Tell Me Why finals Flashcards


Set Details Share
created 1 year ago by sherlandat
42 views
updated 1 year ago by sherlandat
show moreless
Page to share:
Embed this setcancel
COPY
code changes based on your size selection
Size:
X
Show:

1

During the war in Afghanistan in 2012, an army
corporal with type AB blood received a life-saving
transfusion from his sergeant, who had type O blood.
Later, the sergeant was involved in a traumatic
accident and needed blood desperately. The corporal
wanted to help but was told his blood was incompatible.
Explain why the corporal could receive blood from but
could not give blood to the sergeant.

The O blood type lacks two antigens (A and B) that can trigger an immune response, and it is therefore safe to give to a person of any blood type (this is why people with O blood type are sometimes referred to as "universal donors"). The corporal's blood carries both A and B antigens and will provoke an immune response in anyone who does not have both A and B antigens because their blood contains antibodies to one or both of the antigens.

2

Why can’t scientists use the postulates of Robert Koch
to determine the specific cause of Graves’ disease?

because they can not be grown alone in a cell-free culture

3

Two boys have autoimmune diseases: One has Bruton
-type agammaglobulinemia, and the other has
DiGeorge syndrome. On a camping trip, each boy is
stung by a bee, and each falls into poison ivy. What
hypersensitivity reactions might each boy experience
as a result of his camping mishaps?

???

4

Vaccines have drastically reduced the number of
cases of many diseases, such as measles and
whooping cough. Why should parents have their
children vaccinated given that there are so few
cases?

???

5

A diagnostician used an ELISA to show that a
newborn had antibodies against H IV in her blood.
However, six months later, the same test was
negative. How can this be?

The antibodies detected at the time of birth were maternal antibodies (IgG) that crossed the placenta. Human babies do not have a functional acquired immune system at birth and therefore do not have their own antibodies. When the maternal IgG antibodies were depleted, the test results were negative.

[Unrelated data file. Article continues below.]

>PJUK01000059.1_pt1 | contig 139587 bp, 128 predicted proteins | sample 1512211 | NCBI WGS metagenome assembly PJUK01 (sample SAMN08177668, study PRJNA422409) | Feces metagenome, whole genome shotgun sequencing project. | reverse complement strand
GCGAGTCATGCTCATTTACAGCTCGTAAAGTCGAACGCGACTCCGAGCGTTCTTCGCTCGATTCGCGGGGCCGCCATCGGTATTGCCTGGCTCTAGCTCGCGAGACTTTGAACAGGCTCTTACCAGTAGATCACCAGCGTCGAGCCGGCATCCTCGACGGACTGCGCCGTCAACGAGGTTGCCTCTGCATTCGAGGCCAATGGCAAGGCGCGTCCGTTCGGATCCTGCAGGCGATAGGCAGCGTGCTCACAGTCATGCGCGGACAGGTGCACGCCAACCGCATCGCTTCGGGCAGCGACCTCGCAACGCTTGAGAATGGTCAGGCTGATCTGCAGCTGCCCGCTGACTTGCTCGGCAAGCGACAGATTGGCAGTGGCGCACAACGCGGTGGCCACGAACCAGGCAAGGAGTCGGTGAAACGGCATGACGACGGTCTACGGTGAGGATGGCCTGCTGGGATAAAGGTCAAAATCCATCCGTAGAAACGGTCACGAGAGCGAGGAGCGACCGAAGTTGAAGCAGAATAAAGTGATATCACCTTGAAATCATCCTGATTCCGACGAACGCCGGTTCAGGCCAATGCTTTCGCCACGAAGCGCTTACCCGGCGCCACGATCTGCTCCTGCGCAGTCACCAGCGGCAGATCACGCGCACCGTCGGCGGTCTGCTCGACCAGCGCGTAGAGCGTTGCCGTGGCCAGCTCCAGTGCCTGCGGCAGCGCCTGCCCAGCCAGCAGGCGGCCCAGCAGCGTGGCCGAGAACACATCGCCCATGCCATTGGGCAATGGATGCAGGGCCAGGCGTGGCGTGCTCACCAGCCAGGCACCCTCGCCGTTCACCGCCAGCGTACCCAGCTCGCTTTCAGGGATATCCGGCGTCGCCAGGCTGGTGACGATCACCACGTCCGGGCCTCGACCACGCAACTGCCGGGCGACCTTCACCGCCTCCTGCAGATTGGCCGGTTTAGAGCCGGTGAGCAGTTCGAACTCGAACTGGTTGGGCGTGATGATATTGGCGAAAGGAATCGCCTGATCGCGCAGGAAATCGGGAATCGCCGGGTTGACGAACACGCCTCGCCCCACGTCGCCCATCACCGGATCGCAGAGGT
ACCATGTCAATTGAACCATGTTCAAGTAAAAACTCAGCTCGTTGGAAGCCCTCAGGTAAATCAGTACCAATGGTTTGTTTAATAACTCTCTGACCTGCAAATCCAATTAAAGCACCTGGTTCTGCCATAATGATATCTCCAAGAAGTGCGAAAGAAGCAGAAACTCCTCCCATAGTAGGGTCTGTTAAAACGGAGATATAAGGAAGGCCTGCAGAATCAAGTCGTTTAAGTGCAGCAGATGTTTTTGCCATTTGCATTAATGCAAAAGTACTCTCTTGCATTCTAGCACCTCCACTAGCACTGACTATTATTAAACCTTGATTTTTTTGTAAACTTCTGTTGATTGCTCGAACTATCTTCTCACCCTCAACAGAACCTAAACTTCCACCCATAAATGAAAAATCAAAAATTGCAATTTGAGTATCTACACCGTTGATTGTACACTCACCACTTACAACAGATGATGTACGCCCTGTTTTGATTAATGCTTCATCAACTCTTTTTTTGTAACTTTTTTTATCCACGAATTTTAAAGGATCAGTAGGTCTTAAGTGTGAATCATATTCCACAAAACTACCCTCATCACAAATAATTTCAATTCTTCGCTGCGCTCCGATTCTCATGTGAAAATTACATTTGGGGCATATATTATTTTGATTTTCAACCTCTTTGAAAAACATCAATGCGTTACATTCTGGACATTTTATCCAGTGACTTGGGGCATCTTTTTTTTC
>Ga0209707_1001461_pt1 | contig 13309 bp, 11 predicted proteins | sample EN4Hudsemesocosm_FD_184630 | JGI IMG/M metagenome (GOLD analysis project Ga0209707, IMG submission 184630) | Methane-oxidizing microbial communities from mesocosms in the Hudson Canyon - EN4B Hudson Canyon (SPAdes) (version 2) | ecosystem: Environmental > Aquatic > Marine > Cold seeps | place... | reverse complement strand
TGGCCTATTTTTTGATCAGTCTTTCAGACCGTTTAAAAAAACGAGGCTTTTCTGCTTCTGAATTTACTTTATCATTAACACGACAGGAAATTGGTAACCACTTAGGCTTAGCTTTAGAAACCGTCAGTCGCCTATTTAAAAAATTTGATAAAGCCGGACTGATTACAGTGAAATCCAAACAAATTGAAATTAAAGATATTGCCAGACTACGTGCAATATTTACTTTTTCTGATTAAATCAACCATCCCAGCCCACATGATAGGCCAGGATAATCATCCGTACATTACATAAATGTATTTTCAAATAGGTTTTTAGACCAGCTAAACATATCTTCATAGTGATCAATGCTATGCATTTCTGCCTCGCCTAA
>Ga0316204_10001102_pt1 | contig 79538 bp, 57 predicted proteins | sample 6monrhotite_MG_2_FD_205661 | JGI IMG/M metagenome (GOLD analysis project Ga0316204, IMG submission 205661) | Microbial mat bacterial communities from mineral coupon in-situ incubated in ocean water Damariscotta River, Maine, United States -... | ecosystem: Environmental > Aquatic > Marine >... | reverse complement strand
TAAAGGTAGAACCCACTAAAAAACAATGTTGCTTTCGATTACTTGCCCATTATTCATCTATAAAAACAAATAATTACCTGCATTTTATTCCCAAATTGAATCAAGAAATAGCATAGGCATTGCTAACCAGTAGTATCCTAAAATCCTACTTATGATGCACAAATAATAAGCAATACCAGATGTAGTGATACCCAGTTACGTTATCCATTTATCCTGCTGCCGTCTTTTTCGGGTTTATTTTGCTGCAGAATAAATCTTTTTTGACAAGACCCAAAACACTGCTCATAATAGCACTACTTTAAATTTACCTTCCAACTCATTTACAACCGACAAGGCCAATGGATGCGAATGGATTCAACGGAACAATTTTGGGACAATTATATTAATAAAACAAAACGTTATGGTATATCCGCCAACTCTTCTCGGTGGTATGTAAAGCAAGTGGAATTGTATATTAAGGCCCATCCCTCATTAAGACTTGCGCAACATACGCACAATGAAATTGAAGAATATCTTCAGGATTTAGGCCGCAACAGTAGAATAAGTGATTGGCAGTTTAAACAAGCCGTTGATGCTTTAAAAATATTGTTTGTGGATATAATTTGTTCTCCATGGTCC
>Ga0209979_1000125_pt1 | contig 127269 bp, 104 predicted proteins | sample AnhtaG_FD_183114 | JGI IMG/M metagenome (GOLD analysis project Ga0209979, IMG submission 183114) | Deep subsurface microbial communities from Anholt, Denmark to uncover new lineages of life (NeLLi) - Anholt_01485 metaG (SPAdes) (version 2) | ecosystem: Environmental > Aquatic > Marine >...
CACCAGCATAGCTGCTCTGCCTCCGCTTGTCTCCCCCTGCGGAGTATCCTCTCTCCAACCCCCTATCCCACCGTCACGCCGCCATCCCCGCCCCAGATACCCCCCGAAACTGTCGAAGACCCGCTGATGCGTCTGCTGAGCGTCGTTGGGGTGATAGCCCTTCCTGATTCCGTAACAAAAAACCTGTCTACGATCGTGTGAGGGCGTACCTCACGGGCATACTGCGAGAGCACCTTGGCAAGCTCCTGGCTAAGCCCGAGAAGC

6

Why are the activities of B and T cells called
adaptive?

B and T cells to "adapt" and follow through the specific job that is needed to be done

7

Why are exogenous epitopes processed in vesicles
instead of in endoplasmic reticulum, as endogenous
epitopes are?

they enter the cell via phagocytosis

8

Why did scientists give the name perforin to a molecule secreted by Tc cells?

they are synthesized as monomers of cytotoxic granules of armed CTLs and NK cells.

9

Plasma cells are vital for protection against infection,
but memory B cells are not. Why not?

memory be cells provide more lifelong protection by producing antibodies and retaining that information, not actually fighting infections head on

10

Why is passive immunity effective more quickly than
active immunity?

Active immunity provides longer term protection. Once a person has been exposed to an antigen, specific B and T cells are activated and they then multiply, giving the person lasting protection due to immunological memory.

11

Why aren’t the body’s skin and mucous membrane
barriers significant factors in your resistance to infection by hyperthermophiles?

normal body temperature is too low to support growth of hyperthermophiles

12

Why doesn’t lysozyme released in tears harm a person’s eyes?

Lysozyme kills gram-positive bacteria, protecting the eye against pathogens.

13

Why are pathogen-associated molecular patterns (PAMPs) necessary for Toll-like receptors (TLRs) to fully
function?

TLRs hold a key position in the first line of defense against pathogens because of their ability to recognize the conserved pathogen-associated molecular patterns (PAMPs), conserved structures of the pathogens, or the damage caused by the pathogens within the host

14

describe how DNA is packaged in both prokaryotes and eukaryotes. explain the central dogma of genetics

genetic information flows only in one direction, from DNA, to RNA, to protein, or RNA directly to protein.

15

Label steps in phagocytosis

chemotaxis
adherance
ingestion
fusion
killing
elimination(exocytosis)